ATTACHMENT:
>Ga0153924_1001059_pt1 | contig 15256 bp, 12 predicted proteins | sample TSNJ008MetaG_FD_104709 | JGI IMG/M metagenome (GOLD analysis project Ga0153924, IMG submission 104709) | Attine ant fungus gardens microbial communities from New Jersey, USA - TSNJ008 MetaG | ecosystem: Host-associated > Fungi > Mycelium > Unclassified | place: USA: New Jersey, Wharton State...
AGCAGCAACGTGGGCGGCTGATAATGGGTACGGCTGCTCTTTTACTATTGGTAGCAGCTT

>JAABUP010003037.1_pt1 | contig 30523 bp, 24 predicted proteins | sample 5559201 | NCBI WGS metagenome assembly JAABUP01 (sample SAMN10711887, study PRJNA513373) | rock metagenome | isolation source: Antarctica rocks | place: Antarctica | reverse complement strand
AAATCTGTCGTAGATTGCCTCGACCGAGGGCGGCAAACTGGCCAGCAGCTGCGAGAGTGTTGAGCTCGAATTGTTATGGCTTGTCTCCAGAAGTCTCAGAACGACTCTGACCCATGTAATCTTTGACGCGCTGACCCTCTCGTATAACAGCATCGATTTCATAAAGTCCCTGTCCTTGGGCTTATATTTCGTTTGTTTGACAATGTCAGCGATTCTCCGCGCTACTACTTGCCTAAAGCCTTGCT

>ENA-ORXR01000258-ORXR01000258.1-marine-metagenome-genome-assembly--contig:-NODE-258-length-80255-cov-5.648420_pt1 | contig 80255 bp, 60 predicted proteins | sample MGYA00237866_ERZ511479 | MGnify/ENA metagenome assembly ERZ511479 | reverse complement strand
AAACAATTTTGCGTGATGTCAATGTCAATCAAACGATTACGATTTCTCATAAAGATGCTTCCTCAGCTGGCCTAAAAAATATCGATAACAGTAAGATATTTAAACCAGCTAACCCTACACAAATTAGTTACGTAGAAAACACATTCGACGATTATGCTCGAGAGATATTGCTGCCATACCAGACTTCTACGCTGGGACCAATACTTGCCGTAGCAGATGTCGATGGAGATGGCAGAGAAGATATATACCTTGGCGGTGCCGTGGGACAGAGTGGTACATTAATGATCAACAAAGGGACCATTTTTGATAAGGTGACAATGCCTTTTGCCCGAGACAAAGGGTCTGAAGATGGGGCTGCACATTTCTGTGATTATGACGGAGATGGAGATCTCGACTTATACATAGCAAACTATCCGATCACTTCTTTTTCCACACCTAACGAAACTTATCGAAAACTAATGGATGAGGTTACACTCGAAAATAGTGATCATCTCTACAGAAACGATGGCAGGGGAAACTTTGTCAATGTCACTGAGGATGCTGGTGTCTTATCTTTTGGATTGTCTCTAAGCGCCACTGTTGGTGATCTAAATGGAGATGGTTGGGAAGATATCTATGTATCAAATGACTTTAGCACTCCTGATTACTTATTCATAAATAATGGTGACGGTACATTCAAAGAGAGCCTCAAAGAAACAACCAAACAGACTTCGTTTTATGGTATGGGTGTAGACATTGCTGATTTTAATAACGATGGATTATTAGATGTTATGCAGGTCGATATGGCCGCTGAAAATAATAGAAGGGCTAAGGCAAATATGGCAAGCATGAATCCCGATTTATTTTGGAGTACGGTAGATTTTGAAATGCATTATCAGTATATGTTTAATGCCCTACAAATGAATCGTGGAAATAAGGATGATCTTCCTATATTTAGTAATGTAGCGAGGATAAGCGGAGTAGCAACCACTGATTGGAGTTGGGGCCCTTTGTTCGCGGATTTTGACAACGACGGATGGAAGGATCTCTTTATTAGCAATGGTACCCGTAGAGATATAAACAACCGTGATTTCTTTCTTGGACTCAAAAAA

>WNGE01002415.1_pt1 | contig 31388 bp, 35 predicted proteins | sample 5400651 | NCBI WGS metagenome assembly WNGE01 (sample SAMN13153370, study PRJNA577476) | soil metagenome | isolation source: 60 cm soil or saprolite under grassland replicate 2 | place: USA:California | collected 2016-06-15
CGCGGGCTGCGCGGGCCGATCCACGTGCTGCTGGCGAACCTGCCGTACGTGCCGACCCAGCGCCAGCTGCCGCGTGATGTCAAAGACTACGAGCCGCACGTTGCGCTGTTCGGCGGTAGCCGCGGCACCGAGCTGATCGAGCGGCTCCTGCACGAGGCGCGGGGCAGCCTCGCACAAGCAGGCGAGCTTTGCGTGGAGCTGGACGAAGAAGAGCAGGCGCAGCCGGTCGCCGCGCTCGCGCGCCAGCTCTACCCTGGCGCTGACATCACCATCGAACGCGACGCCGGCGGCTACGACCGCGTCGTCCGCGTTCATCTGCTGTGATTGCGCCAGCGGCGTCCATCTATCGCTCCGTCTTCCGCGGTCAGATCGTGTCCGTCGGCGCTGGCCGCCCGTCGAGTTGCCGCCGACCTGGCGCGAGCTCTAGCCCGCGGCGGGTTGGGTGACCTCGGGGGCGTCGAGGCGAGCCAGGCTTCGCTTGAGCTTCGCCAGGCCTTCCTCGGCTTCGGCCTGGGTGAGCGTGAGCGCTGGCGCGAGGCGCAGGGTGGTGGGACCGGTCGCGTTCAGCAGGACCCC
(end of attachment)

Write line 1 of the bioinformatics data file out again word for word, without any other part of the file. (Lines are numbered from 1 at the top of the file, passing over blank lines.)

>Ga0153924_1001059_pt1 | contig 15256 bp, 12 predicted proteins | sample TSNJ008MetaG_FD_104709 | JGI IMG/M metagenome (GOLD analysis project Ga0153924, IMG submission 104709) | Attine ant fungus gardens microbial communities from New Jersey, USA - TSNJ008 MetaG | ecosystem: Host-associated > Fungi > Mycelium > Unclassified | place: USA: New Jersey, Wharton State...